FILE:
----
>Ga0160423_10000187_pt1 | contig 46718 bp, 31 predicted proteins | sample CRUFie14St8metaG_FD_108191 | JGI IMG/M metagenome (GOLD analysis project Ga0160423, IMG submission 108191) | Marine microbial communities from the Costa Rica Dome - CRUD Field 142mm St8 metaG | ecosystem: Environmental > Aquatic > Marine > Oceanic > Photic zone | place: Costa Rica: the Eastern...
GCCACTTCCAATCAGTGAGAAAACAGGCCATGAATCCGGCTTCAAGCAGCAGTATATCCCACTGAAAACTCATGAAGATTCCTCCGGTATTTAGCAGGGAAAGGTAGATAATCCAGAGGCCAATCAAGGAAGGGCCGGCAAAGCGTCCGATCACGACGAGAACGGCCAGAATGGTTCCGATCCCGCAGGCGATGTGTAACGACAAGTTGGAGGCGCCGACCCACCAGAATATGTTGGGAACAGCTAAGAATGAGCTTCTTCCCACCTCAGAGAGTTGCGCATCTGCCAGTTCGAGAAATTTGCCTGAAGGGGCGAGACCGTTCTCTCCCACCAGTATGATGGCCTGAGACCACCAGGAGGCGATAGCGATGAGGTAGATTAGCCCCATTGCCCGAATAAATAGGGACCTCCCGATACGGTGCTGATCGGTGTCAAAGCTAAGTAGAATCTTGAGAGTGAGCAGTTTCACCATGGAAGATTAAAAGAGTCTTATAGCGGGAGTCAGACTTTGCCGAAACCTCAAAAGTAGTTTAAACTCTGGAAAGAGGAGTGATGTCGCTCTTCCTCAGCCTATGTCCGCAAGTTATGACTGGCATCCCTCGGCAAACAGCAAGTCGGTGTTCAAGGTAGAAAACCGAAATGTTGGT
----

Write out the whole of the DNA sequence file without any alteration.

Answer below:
>Ga0160423_10000187_pt1 | contig 46718 bp, 31 predicted proteins | sample CRUFie14St8metaG_FD_108191 | JGI IMG/M metagenome (GOLD analysis project Ga0160423, IMG submission 108191) | Marine microbial communities from the Costa Rica Dome - CRUD Field 142mm St8 metaG | ecosystem: Environmental > Aquatic > Marine > Oceanic > Photic zone | place: Costa Rica: the Eastern...
GCCACTTCCAATCAGTGAGAAAACAGGCCATGAATCCGGCTTCAAGCAGCAGTATATCCCACTGAAAACTCATGAAGATTCCTCCGGTATTTAGCAGGGAAAGGTAGATAATCCAGAGGCCAATCAAGGAAGGGCCGGCAAAGCGTCCGATCACGACGAGAACGGCCAGAATGGTTCCGATCCCGCAGGCGATGTGTAACGACAAGTTGGAGGCGCCGACCCACCAGAATATGTTGGGAACAGCTAAGAATGAGCTTCTTCCCACCTCAGAGAGTTGCGCATCTGCCAGTTCGAGAAATTTGCCTGAAGGGGCGAGACCGTTCTCTCCCACCAGTATGATGGCCTGAGACCACCAGGAGGCGATAGCGATGAGGTAGATTAGCCCCATTGCCCGAATAAATAGGGACCTCCCGATACGGTGCTGATCGGTGTCAAAGCTAAGTAGAATCTTGAGAGTGAGCAGTTTCACCATGGAAGATTAAAAGAGTCTTATAGCGGGAGTCAGACTTTGCCGAAACCTCAAAAGTAGTTTAAACTCTGGAAAGAGGAGTGATGTCGCTCTTCCTCAGCCTATGTCCGCAAGTTATGACTGGCATCCCTCGGCAAACAGCAAGTCGGTGTTCAAGGTAGAAAACCGAAATGTTGGT